Milligan wraps up the American Scream storyline in issue #18, and he also sends Kathy to her uncle’s farm in Montana, because she doesn’t want to hang out with Shade much at that moment. In issue #20, Milligan brings them back together, and he also introduces another controversial element to the story – Lenny kisses Kathy. They become lovers soon after, and some of the readers didn’t like it, as evidenced by the letters in the back of the book. On the one hand, it’s a fairly clichéd move, but coming so soon after Kathy and Shade became lovers, Milligan is showing how terrified Kathy is of becoming too close to one person. It appeared some people objected more to the fact that Kathy was always portrayed as staunchly heterosexual, but Milligan obviously had a different idea, and while he doesn’t get too far into the idea of sexual fluidity, it’s definitely wrapped up in the characters’ quests for identity. It’s also interesting that Kathy and Lenny don’t last as a couple for some of the same reasons that Kathy and Shade initially don’t last – the characters aren’t ready for a grown-up relationship, and they lose interest in “playing” at them. Kathy knows that Lenny is good for her – she tells Shade so in issue #31 – but it’s interesting that Milligan makes Shade the conservative one in the group. Kathy says that Shade has been good for her, too, but Shade thinks that Lenny has influenced her too much. Later, Shade can’t even conceive of the process of aborting a baby, and he reacts poorly when Kathy says she’s going to have one. He’s not too conservative, obviously, but he still can’t let go of an ideal of a perfect relationship with Kathy, even as he claims he has. He’s torn by desires that he’s scared to act upon, and he’s guilty because he has them. It makes Shade a bit more wishy-washy than we might want, but it also drives him forward in his love for Kathy.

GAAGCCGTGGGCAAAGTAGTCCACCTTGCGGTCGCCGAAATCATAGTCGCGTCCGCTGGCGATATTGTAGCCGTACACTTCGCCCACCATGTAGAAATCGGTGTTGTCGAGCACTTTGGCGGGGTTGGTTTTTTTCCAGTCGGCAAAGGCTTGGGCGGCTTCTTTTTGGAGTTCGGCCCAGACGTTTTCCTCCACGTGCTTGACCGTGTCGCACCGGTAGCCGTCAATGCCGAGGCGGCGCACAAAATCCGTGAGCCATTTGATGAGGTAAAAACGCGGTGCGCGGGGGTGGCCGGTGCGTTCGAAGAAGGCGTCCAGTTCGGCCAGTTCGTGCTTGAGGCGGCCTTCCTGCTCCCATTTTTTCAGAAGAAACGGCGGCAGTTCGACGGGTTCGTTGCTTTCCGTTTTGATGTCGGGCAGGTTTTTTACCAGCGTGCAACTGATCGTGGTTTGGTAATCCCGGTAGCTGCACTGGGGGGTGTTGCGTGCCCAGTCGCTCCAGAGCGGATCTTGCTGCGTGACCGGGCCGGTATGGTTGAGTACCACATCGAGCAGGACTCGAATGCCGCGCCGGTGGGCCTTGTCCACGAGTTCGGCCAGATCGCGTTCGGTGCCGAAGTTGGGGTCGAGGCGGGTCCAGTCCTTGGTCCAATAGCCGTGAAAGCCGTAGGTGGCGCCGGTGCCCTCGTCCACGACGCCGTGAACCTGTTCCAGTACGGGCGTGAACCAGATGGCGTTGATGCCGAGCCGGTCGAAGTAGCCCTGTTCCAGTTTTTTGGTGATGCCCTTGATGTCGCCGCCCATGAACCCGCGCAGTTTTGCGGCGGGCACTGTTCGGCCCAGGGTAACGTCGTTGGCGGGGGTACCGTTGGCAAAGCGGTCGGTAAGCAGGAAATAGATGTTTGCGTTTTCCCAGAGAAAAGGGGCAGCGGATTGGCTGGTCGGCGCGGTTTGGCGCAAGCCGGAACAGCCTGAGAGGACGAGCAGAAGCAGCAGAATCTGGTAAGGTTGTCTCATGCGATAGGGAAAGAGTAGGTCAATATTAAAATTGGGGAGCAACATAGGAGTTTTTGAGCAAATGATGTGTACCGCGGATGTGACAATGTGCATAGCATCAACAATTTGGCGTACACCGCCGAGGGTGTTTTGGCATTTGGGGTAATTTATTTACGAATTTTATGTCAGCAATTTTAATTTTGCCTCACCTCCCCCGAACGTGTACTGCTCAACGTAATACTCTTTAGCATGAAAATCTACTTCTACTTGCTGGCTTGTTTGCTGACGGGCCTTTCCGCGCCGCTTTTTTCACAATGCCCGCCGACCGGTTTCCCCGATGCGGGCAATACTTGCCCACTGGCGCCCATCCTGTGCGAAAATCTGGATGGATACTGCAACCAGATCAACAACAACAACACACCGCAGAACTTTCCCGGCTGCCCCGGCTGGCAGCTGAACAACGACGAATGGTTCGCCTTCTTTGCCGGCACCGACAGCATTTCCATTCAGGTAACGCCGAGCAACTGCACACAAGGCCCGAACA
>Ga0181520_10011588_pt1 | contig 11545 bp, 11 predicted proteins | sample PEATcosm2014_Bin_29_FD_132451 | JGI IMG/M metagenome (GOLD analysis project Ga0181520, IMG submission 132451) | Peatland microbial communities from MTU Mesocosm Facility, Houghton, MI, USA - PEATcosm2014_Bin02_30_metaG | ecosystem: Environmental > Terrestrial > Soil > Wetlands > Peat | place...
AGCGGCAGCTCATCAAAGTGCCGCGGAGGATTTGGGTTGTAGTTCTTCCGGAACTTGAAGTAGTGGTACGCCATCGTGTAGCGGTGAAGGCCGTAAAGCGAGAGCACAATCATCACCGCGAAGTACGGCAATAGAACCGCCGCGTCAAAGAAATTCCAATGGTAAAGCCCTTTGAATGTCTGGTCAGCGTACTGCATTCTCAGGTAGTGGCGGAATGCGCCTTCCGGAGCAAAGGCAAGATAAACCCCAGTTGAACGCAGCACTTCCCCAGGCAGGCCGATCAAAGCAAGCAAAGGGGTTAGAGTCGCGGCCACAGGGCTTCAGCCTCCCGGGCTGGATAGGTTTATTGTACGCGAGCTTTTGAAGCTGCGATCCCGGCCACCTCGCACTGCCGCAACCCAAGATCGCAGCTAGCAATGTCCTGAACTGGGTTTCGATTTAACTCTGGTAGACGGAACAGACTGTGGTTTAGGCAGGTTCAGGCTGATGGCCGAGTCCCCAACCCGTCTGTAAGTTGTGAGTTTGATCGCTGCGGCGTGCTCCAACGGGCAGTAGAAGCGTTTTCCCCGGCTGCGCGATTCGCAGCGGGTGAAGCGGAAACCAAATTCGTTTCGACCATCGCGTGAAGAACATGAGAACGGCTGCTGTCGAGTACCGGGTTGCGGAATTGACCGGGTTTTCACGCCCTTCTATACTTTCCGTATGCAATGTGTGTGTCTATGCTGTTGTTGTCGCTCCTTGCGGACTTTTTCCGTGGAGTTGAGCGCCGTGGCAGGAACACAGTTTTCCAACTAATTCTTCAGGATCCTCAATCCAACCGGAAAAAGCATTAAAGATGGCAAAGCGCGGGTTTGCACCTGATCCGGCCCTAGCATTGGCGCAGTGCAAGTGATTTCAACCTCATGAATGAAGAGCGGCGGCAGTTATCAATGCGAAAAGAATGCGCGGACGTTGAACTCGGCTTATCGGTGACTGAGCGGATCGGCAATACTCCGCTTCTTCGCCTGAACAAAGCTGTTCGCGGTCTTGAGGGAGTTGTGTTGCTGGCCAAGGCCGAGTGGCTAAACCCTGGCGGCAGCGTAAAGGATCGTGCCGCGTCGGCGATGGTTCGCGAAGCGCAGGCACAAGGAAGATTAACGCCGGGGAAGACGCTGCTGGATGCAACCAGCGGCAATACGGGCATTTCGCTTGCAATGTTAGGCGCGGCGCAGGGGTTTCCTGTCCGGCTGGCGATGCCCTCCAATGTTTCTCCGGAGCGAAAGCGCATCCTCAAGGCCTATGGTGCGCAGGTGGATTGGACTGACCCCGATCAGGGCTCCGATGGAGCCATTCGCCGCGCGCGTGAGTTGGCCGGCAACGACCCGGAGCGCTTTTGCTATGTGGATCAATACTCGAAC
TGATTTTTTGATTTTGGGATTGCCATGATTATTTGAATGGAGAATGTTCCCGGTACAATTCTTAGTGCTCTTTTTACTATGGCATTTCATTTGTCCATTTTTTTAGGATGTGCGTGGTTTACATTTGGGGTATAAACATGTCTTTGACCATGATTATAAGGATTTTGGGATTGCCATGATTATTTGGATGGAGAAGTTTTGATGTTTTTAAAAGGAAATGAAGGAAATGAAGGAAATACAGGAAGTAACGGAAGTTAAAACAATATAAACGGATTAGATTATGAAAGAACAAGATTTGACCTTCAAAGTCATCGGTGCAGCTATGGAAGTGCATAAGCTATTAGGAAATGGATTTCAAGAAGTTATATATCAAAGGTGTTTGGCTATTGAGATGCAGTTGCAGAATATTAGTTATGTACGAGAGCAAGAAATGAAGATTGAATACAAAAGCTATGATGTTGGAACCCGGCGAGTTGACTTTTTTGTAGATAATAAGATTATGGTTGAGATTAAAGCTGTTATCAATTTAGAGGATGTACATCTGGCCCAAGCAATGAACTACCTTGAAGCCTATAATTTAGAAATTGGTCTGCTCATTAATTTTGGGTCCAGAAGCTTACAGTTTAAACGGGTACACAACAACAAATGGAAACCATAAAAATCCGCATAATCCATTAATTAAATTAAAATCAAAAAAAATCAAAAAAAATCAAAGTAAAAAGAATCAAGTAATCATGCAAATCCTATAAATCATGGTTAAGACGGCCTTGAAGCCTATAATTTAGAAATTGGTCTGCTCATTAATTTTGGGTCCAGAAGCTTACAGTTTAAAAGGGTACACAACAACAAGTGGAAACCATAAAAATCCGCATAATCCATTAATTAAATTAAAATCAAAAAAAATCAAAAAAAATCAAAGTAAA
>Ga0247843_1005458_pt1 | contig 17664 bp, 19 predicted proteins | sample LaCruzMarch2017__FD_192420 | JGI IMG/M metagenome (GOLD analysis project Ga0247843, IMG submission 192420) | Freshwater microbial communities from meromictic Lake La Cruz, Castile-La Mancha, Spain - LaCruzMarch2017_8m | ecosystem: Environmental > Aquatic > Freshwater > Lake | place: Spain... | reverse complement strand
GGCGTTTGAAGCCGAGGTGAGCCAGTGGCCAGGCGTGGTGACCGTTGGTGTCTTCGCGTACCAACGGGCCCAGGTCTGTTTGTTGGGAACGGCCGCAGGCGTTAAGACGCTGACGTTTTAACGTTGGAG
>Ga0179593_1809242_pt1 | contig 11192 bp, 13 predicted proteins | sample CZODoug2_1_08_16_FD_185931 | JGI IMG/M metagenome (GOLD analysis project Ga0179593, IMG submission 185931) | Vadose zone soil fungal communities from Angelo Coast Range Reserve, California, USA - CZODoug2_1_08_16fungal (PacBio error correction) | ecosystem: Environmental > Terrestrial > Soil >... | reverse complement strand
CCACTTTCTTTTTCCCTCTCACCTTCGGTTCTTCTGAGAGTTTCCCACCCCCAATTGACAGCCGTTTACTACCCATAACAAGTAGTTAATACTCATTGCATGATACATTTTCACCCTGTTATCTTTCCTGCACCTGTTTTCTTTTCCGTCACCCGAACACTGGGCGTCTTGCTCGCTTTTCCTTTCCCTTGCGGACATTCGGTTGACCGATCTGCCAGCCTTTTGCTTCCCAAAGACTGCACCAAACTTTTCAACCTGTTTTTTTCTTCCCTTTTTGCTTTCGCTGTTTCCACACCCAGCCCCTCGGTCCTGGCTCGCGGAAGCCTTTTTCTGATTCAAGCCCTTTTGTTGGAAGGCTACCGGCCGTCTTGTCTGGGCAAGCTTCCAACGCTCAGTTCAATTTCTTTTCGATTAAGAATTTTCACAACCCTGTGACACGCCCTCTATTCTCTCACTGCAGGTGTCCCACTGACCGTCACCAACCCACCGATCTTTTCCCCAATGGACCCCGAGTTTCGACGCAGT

When the threesome moves into the “Hotel Shade” in issue #33, Milligan is ready to move to a new phase in the relationships that define the book. Shade has been killed (again), and when he returns, he’s a bit weirder than he has been before (which is saying something). Then Kathy is killed, but she also comes back. The relative stability of the hotel means that the three characters are trapped with each other a bit more than they have been before – yes, they’ve been together, but they haven’t had a permanent home, and now they do, and Milligan immediately starts bouncing them off each other even more than before. As usual, he’s exploring whether these characters are really in love or whether they’re just lusting after each other – what happens when they need to sit down and confront their feelings rather than just moving on? Kathy and Lenny are still together, but their relationship isn’t as stable as it once was. Milligan brings in a strange child who seems to make everyone act on their basest instincts, which leads to a lot of truth that the characters would rather keep hidden. Milligan, in typical fashion, doesn’t really have the characters deal with this, even as Shade foreshadows Kathy’s pregnancy by shouting out that he wants children. When he picks up the romantic angle of the story, it’s in issue #41, when Kathy finds out she’s pregnant at an awkward time in her relationship with Shade, as he’s just pulled the soul of Pandora out of the ether and fallen head over heels in love with her (unfortunately for Shade, she doesn’t survive the issue). Milligan, as usual, cuts to the core of the triangle almost as an aside – when Lenny tells Shade he’s always putting women on a pedestal (in this case, it’s literal), Shade answers that she and Kathy are “jealous of two people falling in love,” because they “are busily falling out of love!” Shade’s right, and Lenny and Kathy know it, but it’s another example of these characters not really understanding how to deal with their feelings. They’re all intoxicated by the idea of falling in love, but none of them are all that comfortable with the idea of being in love. This is why they have so many problems.